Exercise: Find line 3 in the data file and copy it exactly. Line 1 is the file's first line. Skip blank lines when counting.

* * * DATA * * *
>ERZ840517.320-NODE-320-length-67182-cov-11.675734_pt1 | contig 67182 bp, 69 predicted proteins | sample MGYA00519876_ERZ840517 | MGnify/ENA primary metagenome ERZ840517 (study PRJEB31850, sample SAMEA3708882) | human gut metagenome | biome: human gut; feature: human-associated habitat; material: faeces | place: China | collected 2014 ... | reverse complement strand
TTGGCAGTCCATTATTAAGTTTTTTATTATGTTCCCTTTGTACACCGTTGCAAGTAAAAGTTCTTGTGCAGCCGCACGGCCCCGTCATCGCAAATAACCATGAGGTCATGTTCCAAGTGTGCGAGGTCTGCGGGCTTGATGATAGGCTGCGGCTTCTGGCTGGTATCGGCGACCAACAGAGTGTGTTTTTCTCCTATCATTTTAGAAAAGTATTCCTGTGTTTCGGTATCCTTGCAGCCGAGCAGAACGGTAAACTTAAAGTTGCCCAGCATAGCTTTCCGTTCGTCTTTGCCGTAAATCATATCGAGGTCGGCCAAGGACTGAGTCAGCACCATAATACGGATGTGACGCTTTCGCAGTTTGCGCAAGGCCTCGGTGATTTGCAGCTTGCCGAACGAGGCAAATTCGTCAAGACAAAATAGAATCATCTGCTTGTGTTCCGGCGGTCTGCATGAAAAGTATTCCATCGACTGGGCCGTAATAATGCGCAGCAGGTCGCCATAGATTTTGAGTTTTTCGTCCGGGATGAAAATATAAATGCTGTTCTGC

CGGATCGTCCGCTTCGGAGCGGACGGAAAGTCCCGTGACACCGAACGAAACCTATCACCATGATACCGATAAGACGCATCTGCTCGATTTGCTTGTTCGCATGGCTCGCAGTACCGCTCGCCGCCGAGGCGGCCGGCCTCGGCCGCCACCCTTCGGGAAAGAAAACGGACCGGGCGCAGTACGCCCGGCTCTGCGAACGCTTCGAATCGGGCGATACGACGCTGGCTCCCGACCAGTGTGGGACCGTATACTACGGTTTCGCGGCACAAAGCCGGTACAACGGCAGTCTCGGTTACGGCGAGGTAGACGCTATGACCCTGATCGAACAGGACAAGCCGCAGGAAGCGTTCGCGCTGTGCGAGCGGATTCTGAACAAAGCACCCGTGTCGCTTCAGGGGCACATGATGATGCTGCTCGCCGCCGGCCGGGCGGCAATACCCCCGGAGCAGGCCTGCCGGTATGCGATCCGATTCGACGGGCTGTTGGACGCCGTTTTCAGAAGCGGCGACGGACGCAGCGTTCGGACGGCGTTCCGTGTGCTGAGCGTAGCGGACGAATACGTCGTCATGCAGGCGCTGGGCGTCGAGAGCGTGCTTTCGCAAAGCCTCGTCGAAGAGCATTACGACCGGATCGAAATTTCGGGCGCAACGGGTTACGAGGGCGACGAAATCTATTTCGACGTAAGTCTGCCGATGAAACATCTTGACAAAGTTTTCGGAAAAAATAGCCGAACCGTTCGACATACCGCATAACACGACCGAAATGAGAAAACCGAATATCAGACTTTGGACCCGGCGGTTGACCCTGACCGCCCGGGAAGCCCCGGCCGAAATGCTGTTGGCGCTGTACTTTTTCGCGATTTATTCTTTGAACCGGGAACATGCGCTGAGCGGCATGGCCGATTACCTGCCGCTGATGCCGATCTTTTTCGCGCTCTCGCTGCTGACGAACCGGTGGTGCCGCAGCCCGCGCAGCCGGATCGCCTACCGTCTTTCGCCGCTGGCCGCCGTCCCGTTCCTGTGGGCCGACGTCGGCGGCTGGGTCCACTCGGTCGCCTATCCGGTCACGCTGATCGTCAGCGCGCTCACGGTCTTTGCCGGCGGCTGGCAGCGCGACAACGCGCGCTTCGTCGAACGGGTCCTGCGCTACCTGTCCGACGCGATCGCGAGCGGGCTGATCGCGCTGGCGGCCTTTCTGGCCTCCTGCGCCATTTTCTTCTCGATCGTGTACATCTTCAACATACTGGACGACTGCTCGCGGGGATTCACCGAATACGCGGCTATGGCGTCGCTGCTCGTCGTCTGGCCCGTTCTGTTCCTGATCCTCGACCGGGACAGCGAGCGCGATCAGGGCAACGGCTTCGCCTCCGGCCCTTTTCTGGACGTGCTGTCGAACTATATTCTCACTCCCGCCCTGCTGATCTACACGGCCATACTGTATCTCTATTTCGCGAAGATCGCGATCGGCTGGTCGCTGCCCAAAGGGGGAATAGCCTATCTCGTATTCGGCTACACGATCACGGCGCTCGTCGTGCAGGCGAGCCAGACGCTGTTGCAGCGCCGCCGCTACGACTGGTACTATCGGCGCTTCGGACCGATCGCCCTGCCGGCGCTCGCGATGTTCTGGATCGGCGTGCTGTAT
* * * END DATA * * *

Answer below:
CGGATCGTCCGCTTCGGAGCGGACGGAAAGTCCCGTGACACCGAACGAAACCTATCACCATGATACCGATAAGACGCATCTGCTCGATTTGCTTGTTCGCATGGCTCGCAGTACCGCTCGCCGCCGAGGCGGCCGGCCTCGGCCGCCACCCTTCGGGAAAGAAAACGGACCGGGCGCAGTACGCCCGGCTCTGCGAACGCTTCGAATCGGGCGATACGACGCTGGCTCCCGACCAGTGTGGGACCGTATACTACGGTTTCGCGGCACAAAGCCGGTACAACGGCAGTCTCGGTTACGGCGAGGTAGACGCTATGACCCTGATCGAACAGGACAAGCCGCAGGAAGCGTTCGCGCTGTGCGAGCGGATTCTGAACAAAGCACCCGTGTCGCTTCAGGGGCACATGATGATGCTGCTCGCCGCCGGCCGGGCGGCAATACCCCCGGAGCAGGCCTGCCGGTATGCGATCCGATTCGACGGGCTGTTGGACGCCGTTTTCAGAAGCGGCGACGGACGCAGCGTTCGGACGGCGTTCCGTGTGCTGAGCGTAGCGGACGAATACGTCGTCATGCAGGCGCTGGGCGTCGAGAGCGTGCTTTCGCAAAGCCTCGTCGAAGAGCATTACGACCGGATCGAAATTTCGGGCGCAACGGGTTACGAGGGCGACGAAATCTATTTCGACGTAAGTCTGCCGATGAAACATCTTGACAAAGTTTTCGGAAAAAATAGCCGAACCGTTCGACATACCGCATAACACGACCGAAATGAGAAAACCGAATATCAGACTTTGGACCCGGCGGTTGACCCTGACCGCCCGGGAAGCCCCGGCCGAAATGCTGTTGGCGCTGTACTTTTTCGCGATTTATTCTTTGAACCGGGAACATGCGCTGAGCGGCATGGCCGATTACCTGCCGCTGATGCCGATCTTTTTCGCGCTCTCGCTGCTGACGAACCGGTGGTGCCGCAGCCCGCGCAGCCGGATCGCCTACCGTCTTTCGCCGCTGGCCGCCGTCCCGTTCCTGTGGGCCGACGTCGGCGGCTGGGTCCACTCGGTCGCCTATCCGGTCACGCTGATCGTCAGCGCGCTCACGGTCTTTGCCGGCGGCTGGCAGCGCGACAACGCGCGCTTCGTCGAACGGGTCCTGCGCTACCTGTCCGACGCGATCGCGAGCGGGCTGATCGCGCTGGCGGCCTTTCTGGCCTCCTGCGCCATTTTCTTCTCGATCGTGTACATCTTCAACATACTGGACGACTGCTCGCGGGGATTCACCGAATACGCGGCTATGGCGTCGCTGCTCGTCGTCTGGCCCGTTCTGTTCCTGATCCTCGACCGGGACAGCGAGCGCGATCAGGGCAACGGCTTCGCCTCCGGCCCTTTTCTGGACGTGCTGTCGAACTATATTCTCACTCCCGCCCTGCTGATCTACACGGCCATACTGTATCTCTATTTCGCGAAGATCGCGATCGGCTGGTCGCTGCCCAAAGGGGGAATAGCCTATCTCGTATTCGGCTACACGATCACGGCGCTCGTCGTGCAGGCGAGCCAGACGCTGTTGCAGCGCCGCCGCTACGACTGGTACTATCGGCGCTTCGGACCGATCGCCCTGCCGGCGCTCGCGATGTTCTGGATCGGCGTGCTGTAT